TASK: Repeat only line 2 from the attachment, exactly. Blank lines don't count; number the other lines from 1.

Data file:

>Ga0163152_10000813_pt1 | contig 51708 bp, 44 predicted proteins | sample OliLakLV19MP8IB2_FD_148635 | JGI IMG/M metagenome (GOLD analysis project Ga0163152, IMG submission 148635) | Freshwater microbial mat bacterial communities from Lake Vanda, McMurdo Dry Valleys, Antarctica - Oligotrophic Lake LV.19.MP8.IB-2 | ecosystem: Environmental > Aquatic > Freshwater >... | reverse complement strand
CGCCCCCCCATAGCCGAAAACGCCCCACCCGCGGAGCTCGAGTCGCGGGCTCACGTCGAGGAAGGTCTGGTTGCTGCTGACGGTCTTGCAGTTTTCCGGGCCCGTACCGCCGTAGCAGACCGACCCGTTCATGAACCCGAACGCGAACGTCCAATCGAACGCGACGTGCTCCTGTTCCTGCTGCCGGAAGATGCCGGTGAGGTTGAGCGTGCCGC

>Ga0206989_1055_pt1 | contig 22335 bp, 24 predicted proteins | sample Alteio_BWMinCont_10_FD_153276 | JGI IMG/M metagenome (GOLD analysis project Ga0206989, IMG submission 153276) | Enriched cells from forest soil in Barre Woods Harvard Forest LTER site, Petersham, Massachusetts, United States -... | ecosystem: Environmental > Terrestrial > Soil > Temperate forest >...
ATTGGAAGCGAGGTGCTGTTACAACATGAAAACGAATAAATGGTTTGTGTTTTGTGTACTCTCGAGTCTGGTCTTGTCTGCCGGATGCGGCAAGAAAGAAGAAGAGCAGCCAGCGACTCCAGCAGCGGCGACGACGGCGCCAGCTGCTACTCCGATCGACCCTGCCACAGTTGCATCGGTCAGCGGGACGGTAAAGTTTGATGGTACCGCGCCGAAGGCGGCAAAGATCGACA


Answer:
CGCCCCCCCATAGCCGAAAACGCCCCACCCGCGGAGCTCGAGTCGCGGGCTCACGTCGAGGAAGGTCTGGTTGCTGCTGACGGTCTTGCAGTTTTCCGGGCCCGTACCGCCGTAGCAGACCGACCCGTTCATGAACCCGAACGCGAACGTCCAATCGAACGCGACGTGCTCCTGTTCCTGCTGCCGGAAGATGCCGGTGAGGTTGAGCGTGCCGC